John Eussen has used his long-standing and highly respected career in the design and lifestyle industry as a platform to help people not only improve their homes and personal brands, but also to improve their health.

John was only 14 when his mother was diagnosed with bowel cancer, the same disease that claimed the lives of his grandfather and both his grandfather’s brothers.

As a legacy to his mum, John has been leveraging his public profile to raise awareness and funds for Bowel Cancer Australia since 2015.

“With a lifelong connection to bowel cancer, I know the impact it has on the entire family and I’m working with Bowel Cancer Australia to try and minimise that for other families.”

John played a key role in the success of Bowel Cancer Australia’s Big Bowel Tour and regularly uses public speaking engagements and his social media channels to encourage others to proactively manage their bowel cancer risk.

Known to many as the presenter of Grand Designs Live Australia, John has been a regular guest on Radio 2UE, the Body and Soul Program on 106.5FM, Channel Ten's Studio 10 and Sky News Australia.

He is a key influencer in the design industry, writing  articles for the Sydney Morning Herald, The Age, is a regular columnist for several industry trade magazines, and has a growing following as a social media influencer.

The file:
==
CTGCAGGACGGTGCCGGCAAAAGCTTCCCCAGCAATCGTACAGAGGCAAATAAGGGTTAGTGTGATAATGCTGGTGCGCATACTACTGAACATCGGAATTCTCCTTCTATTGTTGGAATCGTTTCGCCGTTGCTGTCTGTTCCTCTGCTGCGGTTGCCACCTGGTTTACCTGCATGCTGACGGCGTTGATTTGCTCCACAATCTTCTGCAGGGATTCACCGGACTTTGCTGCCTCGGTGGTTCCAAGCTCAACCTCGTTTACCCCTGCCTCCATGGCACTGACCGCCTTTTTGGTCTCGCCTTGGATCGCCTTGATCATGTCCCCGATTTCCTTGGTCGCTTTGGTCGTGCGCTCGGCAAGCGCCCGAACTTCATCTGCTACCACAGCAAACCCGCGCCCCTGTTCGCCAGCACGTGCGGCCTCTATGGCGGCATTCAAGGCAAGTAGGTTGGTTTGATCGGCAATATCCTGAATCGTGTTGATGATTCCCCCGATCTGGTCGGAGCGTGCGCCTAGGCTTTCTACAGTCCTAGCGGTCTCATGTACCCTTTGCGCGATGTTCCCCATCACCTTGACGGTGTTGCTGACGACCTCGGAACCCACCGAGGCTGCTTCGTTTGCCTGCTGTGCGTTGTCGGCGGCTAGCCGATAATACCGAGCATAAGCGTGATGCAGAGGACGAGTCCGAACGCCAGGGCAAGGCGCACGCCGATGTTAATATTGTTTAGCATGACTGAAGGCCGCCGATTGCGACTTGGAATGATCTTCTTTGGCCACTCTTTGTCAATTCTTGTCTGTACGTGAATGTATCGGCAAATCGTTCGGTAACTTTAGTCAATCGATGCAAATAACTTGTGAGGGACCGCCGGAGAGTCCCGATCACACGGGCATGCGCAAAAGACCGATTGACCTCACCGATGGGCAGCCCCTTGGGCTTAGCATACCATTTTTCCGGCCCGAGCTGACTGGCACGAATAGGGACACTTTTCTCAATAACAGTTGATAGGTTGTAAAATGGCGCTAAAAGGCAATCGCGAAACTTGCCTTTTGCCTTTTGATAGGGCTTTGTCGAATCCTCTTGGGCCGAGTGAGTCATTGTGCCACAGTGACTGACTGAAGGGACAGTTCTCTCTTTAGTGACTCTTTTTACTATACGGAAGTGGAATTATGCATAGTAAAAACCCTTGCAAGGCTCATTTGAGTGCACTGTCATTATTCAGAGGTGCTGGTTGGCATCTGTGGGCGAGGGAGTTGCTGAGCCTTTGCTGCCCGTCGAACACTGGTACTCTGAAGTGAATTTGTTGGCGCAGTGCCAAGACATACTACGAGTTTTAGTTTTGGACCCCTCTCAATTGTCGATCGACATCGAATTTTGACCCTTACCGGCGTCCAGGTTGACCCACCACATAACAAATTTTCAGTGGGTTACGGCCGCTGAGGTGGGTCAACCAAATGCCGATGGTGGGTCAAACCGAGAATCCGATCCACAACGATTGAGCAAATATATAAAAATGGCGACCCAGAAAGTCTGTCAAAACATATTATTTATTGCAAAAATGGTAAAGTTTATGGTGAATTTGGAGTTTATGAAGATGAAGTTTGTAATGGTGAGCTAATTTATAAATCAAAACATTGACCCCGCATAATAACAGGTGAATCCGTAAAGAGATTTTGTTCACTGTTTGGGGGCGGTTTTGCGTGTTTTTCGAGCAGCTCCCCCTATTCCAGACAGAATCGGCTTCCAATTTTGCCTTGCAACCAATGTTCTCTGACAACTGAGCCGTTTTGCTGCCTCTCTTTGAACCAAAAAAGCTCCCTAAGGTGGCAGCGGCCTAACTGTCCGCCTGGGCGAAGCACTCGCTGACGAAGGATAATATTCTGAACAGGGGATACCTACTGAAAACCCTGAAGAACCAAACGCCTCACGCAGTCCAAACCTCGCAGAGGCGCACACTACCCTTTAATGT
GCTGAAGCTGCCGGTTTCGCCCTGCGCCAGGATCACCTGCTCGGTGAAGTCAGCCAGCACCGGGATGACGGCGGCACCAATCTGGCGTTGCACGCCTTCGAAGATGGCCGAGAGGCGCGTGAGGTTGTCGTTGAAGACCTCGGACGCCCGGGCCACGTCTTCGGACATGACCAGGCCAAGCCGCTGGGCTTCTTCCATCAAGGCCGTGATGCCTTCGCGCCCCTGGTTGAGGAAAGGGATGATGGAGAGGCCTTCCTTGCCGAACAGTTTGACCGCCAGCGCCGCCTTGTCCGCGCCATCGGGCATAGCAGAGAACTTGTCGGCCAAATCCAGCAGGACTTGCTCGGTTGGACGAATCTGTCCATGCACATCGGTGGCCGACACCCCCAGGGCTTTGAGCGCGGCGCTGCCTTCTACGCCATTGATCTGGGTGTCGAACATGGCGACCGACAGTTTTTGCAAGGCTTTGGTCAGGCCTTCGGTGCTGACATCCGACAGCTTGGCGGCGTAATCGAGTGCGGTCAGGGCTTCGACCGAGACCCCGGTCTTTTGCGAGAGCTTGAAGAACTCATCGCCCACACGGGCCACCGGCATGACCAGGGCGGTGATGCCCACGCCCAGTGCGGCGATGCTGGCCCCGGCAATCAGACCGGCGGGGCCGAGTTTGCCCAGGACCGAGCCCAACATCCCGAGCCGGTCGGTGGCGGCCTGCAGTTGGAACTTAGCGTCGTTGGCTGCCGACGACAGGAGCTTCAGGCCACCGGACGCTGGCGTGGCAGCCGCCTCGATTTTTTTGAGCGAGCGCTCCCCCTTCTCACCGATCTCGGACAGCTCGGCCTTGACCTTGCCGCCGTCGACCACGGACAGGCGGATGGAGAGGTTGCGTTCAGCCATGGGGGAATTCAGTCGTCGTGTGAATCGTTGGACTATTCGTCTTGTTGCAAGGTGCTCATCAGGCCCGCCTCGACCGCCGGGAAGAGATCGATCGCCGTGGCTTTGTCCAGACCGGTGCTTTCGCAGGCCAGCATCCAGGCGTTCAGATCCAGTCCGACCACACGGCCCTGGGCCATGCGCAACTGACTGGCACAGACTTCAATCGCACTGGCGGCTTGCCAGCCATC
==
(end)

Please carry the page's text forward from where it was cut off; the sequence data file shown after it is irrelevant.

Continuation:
Warmest thanks for your support, John!
If you were inspired by John’s awareness and fundraising activities and would like to support Bowel Cancer Australia through a company fundraiser or event in your workplace get in touch with us on 02 9923 8269 or through our webform.

"Bowel cancer has been a very big part of my life, so I have no difficulties talking about this common cancer," said John.

"Mum was 42 when she was diagnosed but went on to live until the age of 77.”

“She was a great testament that you can live with cancer. She was lucky – for some the cancer is more aggressive.”

“My brother was also diagnosed with bowel cancer at 48, but has gone on to make a full recovery," said John.

"A family history doesn't mean you'll definitely develop bowel cancer but why would you take the risk? That's a message I'm keen to get out to others."

"Our risk is higher than the everyday person but knowing that means we can act on it. I certainly have. For me, it meant colonoscopies began in my 30s and will continue throughout my life."

"People need to know what their risks are, they need to understand the processes involved whether it's a colonoscopy or major surgery and ask questions."

"Talk to people, listen to different scenarios but then ensure you have the facts. The Bowel Cancer Australia website is a really comprehensive resource and then there's nurses if you want to discuss things further," said John.